Well, its on the road. Well over 4,000 people have seen the show in Melbourne,
but now its time to pack up the works into the elegantly fitted crates, turn on the
ignition and point the truck north.
Julie Copeland gave a lively opening speech. She used the exhibition
as an opportunity for castigating the philistines currently threatening such
institutions as the ABC. It was a prickly moment that contrasted with the relaxed
atmosphere around the food photographs.
Thankfully, more than half the artists were able to attend the opening. I hope the rest
will be able to see it before long. Since then, there have been big crowds through the
gallery. Almost every day there seemed to be a new interest group scrutinising the works.
The last of these is the grandly titled Intercultural Projects and Resources
Centre, which is being launched just before the exhibition comes down.
The first Off the Beaten Track workshop began
auspiciously. Though most participants felt free to engage their imaginations with the
challenge of inventing a new history, some were cautious about applying familiar
paradigms, such as maps, to the process. This hesitation is emerging as an important
question within the exhibition itself. To an extent, the exhibition sets out to take a
known structure (the business of nationhood with its flags, anthems, etc.) and invert the
relations of power within it: those today on the margins of the Anglo majority are in this
scenario placed at the centre. This is different to what happens in academic criticism,
such as post-colonial thought. Here, the structures themselves are criticised, not simply
the encumbants. The result, sometimes, is that academic thought becomes remote from
mainstream culture. As this exhibition is intended to confront a mainstream audience, it
seemed wiser to change one element at a time.
One of the odd coincidences that arose from the scenario of Shukkinak is its echo in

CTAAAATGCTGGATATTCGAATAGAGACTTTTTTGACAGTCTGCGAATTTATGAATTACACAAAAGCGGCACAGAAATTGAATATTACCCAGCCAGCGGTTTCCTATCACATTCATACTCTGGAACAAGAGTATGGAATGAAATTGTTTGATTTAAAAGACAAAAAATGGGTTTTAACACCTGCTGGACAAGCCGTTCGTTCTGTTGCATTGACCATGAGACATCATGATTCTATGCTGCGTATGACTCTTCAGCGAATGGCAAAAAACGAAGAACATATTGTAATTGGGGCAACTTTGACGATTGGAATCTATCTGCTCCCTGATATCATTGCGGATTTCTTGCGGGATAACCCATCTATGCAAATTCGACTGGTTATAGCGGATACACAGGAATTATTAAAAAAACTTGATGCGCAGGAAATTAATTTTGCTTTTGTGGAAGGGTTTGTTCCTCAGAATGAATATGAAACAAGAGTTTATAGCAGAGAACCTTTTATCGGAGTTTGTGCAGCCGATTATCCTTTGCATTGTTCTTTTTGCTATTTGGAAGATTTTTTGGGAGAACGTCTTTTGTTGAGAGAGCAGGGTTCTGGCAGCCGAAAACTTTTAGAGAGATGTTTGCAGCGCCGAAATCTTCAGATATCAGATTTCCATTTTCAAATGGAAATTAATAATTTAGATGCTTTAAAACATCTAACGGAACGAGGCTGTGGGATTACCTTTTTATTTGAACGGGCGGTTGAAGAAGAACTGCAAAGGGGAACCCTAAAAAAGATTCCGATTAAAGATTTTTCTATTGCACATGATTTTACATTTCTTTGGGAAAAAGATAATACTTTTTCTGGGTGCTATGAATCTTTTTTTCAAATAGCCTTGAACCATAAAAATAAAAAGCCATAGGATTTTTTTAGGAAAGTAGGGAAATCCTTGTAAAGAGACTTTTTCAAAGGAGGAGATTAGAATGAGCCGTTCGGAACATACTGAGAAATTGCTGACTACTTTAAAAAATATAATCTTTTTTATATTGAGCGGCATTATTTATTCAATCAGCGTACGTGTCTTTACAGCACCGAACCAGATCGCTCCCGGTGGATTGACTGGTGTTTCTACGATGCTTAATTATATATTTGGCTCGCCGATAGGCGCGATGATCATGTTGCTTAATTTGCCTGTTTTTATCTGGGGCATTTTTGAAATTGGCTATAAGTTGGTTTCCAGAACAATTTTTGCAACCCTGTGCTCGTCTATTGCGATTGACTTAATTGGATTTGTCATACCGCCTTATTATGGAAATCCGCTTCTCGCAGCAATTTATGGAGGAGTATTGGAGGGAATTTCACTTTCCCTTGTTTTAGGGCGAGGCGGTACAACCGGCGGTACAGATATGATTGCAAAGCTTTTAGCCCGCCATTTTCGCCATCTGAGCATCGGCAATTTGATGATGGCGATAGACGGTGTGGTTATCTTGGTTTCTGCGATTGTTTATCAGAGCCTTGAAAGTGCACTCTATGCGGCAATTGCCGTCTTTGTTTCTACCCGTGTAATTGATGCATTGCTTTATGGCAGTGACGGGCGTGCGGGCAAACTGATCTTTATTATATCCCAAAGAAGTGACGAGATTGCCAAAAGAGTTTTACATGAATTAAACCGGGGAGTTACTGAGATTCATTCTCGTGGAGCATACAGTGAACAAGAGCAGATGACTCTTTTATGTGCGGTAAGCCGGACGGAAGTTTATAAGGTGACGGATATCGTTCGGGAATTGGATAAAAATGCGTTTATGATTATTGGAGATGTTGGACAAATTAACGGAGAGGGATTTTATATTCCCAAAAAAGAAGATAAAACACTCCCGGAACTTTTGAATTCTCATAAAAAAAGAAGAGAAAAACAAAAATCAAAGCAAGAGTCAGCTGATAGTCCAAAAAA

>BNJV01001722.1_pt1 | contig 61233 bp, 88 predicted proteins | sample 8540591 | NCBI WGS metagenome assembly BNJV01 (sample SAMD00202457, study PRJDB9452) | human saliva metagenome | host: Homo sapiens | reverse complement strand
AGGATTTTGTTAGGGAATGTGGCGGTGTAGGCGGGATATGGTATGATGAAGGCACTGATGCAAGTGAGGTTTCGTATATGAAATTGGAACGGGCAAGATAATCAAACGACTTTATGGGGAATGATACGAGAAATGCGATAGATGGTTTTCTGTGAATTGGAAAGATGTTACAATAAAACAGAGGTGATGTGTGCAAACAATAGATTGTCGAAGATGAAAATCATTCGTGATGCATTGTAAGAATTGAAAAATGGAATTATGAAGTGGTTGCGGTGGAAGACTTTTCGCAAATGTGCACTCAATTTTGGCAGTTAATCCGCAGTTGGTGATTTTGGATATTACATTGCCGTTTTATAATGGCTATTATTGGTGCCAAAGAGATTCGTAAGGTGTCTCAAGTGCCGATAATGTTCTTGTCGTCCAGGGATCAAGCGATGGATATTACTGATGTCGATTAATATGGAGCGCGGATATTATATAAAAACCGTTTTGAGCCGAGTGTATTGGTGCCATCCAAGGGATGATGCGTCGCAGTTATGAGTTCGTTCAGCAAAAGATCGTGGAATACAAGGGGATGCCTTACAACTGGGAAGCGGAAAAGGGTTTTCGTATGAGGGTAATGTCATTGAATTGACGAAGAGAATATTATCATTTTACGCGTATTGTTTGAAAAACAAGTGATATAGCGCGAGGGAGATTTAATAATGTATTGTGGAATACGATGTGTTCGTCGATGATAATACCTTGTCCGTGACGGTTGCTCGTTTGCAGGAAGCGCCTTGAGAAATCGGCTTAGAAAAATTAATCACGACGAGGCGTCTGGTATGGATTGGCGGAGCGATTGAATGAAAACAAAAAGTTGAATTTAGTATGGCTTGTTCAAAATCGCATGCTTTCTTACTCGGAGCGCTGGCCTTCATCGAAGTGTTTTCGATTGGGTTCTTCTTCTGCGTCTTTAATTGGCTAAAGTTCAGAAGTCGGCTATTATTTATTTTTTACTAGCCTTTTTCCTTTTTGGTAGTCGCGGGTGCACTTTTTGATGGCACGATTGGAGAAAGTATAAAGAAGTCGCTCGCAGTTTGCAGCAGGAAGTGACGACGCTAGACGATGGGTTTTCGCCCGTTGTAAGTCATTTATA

the Heavens Gate tragedy, where cult followers committed mass suicide, believing a
comet approaching earth would pluck them from this planet. In a sense, they were following
similar mystical beliefs as the Phoenicians in the invented history. However, the
Phoenicians in this case found Australia; and it was imagining what might flow from a
belief that Australia was heaven that much of the life happened within the story.
The Wog Nation forum was well attended and produced an
interesting discussion. George Papaellinas presented a hard line on multiculturalism. His
quite personal paper attempted to dispell any illusions about ethnic communities fitting
together harmoniously into a well-behaved society. He was sceptical of the usefulness of
middle class services like SBS to migrants. Annette Blonski extended her
catalogue essay to talk more about Federation, Australian racism and the dark times ahead.
And Neville Assad presented an engaging account of his double-life between Australia and
Perhaps the most challenging moment came when the novelist Christos Tsiolkas (referred
to in Annette Blonskis essay) asked why there were no people of English background
in the exhibition. It is true that an Anglo had been asked to participate and take on a
fake Chinese identity (in an overt fashion), to help challenge visitors who might slip too
easily into seeing Turn the Soil as a multicultural exhibition. He
refused, perhaps wisely. But still, if even people ask this question of the
exhibition, it will have succeeded in extending beyond tokenism to address issues that
affect the majority.
The dinner seemed a great success. It didnt exactly fill the
needy exhibition coffers (more likely it depleted them), but it provided a most auspicious
launch fof the exhibition tour. Held on Easter Eve (Thursday before Good Friday), the
invitation required guests to wear something purple, a request that almost all